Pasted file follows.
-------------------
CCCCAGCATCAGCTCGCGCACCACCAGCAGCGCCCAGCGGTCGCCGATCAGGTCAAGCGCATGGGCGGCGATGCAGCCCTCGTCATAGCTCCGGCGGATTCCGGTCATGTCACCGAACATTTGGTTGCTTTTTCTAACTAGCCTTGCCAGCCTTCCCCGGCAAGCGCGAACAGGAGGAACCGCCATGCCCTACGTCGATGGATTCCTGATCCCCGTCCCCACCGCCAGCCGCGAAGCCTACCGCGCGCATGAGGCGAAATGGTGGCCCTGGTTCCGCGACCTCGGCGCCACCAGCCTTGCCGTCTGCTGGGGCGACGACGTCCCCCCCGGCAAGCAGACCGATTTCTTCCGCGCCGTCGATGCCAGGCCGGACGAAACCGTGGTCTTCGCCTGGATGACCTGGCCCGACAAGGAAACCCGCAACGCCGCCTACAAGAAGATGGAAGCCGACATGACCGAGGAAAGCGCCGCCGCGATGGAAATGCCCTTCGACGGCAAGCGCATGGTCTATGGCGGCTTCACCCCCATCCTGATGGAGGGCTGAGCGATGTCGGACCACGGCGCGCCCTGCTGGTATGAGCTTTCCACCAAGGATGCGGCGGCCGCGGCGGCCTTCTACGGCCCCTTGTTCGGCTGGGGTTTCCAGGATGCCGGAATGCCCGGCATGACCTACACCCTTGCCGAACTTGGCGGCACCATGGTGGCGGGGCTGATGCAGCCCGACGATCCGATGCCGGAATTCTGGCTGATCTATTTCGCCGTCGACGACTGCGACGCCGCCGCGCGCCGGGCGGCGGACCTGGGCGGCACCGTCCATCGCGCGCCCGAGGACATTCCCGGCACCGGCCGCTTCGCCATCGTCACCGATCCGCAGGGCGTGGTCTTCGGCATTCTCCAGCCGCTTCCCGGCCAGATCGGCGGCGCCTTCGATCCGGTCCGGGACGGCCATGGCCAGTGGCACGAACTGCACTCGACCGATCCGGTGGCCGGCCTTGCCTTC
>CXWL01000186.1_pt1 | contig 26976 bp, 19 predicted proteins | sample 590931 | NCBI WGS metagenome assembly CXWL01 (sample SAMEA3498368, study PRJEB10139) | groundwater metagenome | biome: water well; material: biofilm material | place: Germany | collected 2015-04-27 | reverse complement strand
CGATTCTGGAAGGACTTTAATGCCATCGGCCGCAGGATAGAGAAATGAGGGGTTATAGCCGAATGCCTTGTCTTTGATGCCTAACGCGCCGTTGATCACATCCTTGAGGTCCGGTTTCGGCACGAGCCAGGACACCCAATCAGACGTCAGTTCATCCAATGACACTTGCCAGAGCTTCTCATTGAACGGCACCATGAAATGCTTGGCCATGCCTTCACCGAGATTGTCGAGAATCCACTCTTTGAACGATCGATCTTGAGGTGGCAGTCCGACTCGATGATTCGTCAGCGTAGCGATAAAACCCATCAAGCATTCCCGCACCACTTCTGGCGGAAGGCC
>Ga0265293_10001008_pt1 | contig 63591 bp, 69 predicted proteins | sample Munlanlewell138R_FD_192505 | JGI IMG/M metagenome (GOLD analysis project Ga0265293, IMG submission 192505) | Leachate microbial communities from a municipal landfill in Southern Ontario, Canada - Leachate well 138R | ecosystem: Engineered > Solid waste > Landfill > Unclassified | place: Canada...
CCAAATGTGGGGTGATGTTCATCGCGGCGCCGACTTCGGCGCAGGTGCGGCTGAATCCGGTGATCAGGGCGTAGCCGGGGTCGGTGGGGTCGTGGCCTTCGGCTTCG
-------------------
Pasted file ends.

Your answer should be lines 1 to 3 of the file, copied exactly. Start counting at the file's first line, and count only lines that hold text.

CCCCAGCATCAGCTCGCGCACCACCAGCAGCGCCCAGCGGTCGCCGATCAGGTCAAGCGCATGGGCGGCGATGCAGCCCTCGTCATAGCTCCGGCGGATTCCGGTCATGTCACCGAACATTTGGTTGCTTTTTCTAACTAGCCTTGCCAGCCTTCCCCGGCAAGCGCGAACAGGAGGAACCGCCATGCCCTACGTCGATGGATTCCTGATCCCCGTCCCCACCGCCAGCCGCGAAGCCTACCGCGCGCATGAGGCGAAATGGTGGCCCTGGTTCCGCGACCTCGGCGCCACCAGCCTTGCCGTCTGCTGGGGCGACGACGTCCCCCCCGGCAAGCAGACCGATTTCTTCCGCGCCGTCGATGCCAGGCCGGACGAAACCGTGGTCTTCGCCTGGATGACCTGGCCCGACAAGGAAACCCGCAACGCCGCCTACAAGAAGATGGAAGCCGACATGACCGAGGAAAGCGCCGCCGCGATGGAAATGCCCTTCGACGGCAAGCGCATGGTCTATGGCGGCTTCACCCCCATCCTGATGGAGGGCTGAGCGATGTCGGACCACGGCGCGCCCTGCTGGTATGAGCTTTCCACCAAGGATGCGGCGGCCGCGGCGGCCTTCTACGGCCCCTTGTTCGGCTGGGGTTTCCAGGATGCCGGAATGCCCGGCATGACCTACACCCTTGCCGAACTTGGCGGCACCATGGTGGCGGGGCTGATGCAGCCCGACGATCCGATGCCGGAATTCTGGCTGATCTATTTCGCCGTCGACGACTGCGACGCCGCCGCGCGCCGGGCGGCGGACCTGGGCGGCACCGTCCATCGCGCGCCCGAGGACATTCCCGGCACCGGCCGCTTCGCCATCGTCACCGATCCGCAGGGCGTGGTCTTCGGCATTCTCCAGCCGCTTCCCGGCCAGATCGGCGGCGCCTTCGATCCGGTCCGGGACGGCCATGGCCAGTGGCACGAACTGCACTCGACCGATCCGGTGGCCGGCCTTGCCTTC
>CXWL01000186.1_pt1 | contig 26976 bp, 19 predicted proteins | sample 590931 | NCBI WGS metagenome assembly CXWL01 (sample SAMEA3498368, study PRJEB10139) | groundwater metagenome | biome: water well; material: biofilm material | place: Germany | collected 2015-04-27 | reverse complement strand
CGATTCTGGAAGGACTTTAATGCCATCGGCCGCAGGATAGAGAAATGAGGGGTTATAGCCGAATGCCTTGTCTTTGATGCCTAACGCGCCGTTGATCACATCCTTGAGGTCCGGTTTCGGCACGAGCCAGGACACCCAATCAGACGTCAGTTCATCCAATGACACTTGCCAGAGCTTCTCATTGAACGGCACCATGAAATGCTTGGCCATGCCTTCACCGAGATTGTCGAGAATCCACTCTTTGAACGATCGATCTTGAGGTGGCAGTCCGACTCGATGATTCGTCAGCGTAGCGATAAAACCCATCAAGCATTCCCGCACCACTTCTGGCGGAAGGCC